Dr. Denisha Jones is the Executive Director of Defending the Early Years. She is a former kindergarten teacher and preschool director who spent the past 19 years in teacher education. Denisha is an education justice advocate and activist working with various grassroots organizations to dismantle the neoliberal assault on public education. She is a part-time faculty member in the Art of Teaching program at Sarah Lawrence College and the School of Education at Howard University. Since 2017, she served on the steering committee for the national Black Lives Matter at School Week of Action. Her first co-edited book, Black Lives Matter at School: An Uprising for Educational Justice, was published in December 2020 by Haymarket Books.
Black Lives Matter at School: Using the 13 Guiding Principles as Critical Race Pedagogies for Black Citizenship Education
Traditional notions of civic education often introduce privilege and reproduce Eurocentric notions of citizenship. Proponents of cultural citizenship champion Black cultural knowledge, and critical race pedagogies to help marginalized individuals, including students of color, actualize their agentic selves. This manuscript presents three vignettes to demonstrate how teachers implemented the Black Lives Matter at School’s 13 Guiding Principles to develop Black cultural citizenship with students. Three salient aspects emerged: (1) the need for students to be active contributors in the current movement for Black liberation; (2) a call to support students unlearning and relearning Black history; and (3) instruction that provides opportunities for students to recognize and challenge systems of oppression.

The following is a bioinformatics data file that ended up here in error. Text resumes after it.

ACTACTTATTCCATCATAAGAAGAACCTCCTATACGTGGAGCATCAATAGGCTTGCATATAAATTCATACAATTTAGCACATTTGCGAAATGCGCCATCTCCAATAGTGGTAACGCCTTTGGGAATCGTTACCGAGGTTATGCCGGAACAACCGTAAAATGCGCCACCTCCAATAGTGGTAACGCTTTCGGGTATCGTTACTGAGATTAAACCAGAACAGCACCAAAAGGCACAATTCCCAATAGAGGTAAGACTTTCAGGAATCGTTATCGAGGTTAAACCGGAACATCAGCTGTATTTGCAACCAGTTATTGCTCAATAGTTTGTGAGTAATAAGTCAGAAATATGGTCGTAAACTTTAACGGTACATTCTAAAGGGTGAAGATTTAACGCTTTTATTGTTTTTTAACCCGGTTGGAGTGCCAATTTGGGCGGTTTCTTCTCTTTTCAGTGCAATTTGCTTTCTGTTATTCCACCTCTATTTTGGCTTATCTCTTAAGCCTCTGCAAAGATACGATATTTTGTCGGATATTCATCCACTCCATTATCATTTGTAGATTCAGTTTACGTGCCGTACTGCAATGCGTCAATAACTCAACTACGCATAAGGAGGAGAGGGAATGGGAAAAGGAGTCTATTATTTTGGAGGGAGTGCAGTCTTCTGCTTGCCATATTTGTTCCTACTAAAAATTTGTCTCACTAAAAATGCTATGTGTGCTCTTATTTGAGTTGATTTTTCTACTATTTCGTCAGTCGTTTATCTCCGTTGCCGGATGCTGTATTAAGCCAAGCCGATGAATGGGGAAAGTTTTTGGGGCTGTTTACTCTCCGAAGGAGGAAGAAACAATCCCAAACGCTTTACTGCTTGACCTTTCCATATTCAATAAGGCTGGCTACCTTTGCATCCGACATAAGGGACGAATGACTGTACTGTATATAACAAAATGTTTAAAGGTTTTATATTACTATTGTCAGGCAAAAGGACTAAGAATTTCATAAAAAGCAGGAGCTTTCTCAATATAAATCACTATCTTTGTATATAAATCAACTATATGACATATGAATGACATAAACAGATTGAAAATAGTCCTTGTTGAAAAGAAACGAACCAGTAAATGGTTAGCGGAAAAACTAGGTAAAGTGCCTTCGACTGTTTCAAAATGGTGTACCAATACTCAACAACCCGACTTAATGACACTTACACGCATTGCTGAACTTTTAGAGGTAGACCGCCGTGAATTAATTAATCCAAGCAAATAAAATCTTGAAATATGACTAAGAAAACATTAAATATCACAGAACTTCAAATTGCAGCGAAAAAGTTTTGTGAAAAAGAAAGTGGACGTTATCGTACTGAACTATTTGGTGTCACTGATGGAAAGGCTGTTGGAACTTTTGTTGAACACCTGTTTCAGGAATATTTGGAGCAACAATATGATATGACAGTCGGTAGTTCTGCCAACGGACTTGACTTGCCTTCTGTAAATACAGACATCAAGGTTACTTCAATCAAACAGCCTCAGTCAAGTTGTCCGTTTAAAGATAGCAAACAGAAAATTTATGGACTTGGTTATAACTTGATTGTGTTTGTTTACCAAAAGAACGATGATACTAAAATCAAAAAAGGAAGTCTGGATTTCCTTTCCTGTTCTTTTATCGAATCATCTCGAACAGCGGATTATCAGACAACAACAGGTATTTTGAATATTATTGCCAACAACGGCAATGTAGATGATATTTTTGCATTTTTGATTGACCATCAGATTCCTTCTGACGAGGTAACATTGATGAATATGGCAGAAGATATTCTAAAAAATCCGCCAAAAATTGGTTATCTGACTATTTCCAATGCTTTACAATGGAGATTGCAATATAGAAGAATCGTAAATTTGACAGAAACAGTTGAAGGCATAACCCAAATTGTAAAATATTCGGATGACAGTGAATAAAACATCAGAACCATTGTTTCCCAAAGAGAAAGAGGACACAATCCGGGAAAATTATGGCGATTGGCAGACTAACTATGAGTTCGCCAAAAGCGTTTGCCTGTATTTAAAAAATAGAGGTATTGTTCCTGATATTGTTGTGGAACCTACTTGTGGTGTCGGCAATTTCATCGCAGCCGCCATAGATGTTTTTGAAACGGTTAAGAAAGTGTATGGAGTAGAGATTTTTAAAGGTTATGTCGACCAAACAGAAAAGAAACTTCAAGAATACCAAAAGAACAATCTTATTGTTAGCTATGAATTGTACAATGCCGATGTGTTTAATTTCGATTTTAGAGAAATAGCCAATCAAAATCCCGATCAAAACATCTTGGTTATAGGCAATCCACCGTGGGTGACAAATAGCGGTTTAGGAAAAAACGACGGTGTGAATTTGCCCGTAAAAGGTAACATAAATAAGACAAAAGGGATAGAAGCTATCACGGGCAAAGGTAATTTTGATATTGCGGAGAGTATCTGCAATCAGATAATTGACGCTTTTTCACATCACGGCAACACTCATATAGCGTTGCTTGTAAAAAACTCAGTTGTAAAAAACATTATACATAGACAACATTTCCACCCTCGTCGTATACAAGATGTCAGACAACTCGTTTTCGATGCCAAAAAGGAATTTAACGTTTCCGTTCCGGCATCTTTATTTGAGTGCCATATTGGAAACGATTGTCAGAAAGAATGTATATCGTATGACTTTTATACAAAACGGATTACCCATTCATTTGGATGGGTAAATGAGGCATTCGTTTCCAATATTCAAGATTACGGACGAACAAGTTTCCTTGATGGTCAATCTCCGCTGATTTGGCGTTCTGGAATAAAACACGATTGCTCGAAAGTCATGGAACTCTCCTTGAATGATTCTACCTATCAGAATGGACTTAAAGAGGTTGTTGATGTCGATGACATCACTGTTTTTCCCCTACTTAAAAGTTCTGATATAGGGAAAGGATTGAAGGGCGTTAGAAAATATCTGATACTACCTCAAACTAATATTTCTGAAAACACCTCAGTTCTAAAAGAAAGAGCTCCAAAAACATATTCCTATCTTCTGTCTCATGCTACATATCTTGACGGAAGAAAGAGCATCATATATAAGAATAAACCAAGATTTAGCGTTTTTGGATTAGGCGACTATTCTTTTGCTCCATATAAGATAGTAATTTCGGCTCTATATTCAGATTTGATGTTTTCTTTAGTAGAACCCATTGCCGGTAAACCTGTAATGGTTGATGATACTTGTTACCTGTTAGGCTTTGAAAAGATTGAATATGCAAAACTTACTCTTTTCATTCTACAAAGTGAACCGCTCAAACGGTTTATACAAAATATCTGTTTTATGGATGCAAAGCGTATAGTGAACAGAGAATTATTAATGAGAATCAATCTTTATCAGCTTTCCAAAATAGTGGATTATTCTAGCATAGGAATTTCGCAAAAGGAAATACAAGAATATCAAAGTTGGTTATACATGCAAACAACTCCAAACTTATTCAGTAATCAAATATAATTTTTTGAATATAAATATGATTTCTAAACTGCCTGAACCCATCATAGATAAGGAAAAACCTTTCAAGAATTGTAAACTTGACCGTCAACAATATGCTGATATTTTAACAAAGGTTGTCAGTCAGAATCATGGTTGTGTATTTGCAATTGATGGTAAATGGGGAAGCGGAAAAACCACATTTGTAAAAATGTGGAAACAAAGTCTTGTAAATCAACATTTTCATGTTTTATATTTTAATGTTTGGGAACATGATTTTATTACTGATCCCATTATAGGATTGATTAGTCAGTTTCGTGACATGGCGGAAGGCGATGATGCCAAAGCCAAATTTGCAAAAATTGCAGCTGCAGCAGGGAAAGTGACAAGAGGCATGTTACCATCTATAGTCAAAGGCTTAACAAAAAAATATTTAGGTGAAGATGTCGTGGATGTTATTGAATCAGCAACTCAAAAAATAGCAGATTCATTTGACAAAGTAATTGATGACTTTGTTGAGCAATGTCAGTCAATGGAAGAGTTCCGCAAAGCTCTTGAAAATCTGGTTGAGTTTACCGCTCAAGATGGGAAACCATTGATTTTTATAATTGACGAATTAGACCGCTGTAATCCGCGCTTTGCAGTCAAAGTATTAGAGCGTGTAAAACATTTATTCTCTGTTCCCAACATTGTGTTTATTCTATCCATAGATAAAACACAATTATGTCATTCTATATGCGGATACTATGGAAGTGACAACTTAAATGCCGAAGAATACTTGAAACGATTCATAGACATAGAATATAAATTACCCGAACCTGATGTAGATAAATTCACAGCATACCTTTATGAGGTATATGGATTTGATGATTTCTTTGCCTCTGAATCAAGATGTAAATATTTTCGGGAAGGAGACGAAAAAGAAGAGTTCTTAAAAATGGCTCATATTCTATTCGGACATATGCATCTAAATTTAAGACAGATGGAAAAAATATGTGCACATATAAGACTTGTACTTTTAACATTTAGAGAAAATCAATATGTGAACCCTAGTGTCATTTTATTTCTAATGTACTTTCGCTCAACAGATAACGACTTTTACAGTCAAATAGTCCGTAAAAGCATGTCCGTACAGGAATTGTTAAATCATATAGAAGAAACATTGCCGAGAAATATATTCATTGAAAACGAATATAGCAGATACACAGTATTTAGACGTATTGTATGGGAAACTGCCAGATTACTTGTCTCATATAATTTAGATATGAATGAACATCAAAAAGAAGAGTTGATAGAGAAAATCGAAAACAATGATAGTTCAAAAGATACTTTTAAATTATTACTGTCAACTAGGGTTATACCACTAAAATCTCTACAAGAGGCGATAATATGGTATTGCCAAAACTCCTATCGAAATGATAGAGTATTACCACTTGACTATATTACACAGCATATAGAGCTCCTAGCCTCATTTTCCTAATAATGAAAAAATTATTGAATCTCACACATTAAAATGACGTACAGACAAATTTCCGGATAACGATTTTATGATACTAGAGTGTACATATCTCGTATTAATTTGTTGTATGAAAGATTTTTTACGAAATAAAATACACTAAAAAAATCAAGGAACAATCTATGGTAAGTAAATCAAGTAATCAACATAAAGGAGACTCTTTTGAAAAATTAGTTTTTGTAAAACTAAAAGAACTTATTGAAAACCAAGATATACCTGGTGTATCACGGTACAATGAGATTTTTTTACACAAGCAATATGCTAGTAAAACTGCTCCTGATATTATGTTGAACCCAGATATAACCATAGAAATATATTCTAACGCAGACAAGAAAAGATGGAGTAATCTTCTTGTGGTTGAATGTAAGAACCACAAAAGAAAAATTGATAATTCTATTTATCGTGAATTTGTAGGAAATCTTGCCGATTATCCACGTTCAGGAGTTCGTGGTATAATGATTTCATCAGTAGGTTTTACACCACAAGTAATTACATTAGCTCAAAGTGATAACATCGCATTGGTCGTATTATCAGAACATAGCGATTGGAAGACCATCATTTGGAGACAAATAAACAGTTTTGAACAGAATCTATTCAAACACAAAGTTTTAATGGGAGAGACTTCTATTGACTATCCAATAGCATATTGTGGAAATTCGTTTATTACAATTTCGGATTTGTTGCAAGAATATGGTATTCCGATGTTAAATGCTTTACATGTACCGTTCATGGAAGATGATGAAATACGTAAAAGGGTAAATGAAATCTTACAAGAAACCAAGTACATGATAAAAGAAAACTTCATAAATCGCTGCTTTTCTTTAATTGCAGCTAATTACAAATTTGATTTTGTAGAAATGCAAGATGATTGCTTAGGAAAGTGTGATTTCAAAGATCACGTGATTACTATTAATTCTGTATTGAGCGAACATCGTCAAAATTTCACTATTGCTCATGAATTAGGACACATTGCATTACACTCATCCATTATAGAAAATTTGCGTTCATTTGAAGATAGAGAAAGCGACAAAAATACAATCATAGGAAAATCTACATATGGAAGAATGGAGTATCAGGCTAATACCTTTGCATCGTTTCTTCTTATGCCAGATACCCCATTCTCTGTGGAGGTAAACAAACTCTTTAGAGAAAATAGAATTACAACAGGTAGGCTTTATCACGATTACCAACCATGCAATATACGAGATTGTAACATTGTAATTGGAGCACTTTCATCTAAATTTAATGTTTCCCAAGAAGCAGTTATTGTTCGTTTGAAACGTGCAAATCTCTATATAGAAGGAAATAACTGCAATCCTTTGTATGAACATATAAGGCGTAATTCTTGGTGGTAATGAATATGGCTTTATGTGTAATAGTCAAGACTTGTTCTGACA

Teacher-Advocates Respond to ESSA: “Support the Good Parts—Resist the Bad Parts”
Although researchers consider them powerful, teacher policy advocates are among the least studied stakeholders in U.S. public education reform today. Although plenty of attention has been given to the impact of policy on teachers' work, little research explores how teachers interpret or interact with policy. Drawing on the work of Spillane, Reiser, and Reimer (2002) on teachers' policy implementation and Coburn's (2001) work on teachers' collective sense-making of policy, this qualitative study examines the different ways in which five teachers interpreted, translated, and enacted a response to ESSA. The findings describe how contextual factors influence teachers' relationship with education policy: (a) structural supports for grassroots involvement via social networks are instrumental in mobilizing teachers, and (b) unless a more bottom-up approach is taken that enables teacher agency, sense-making, and advocacy, top-down school policies will continue to hold limited promise. The paper concludes with implications for understanding how teachers are indeed policy advocates.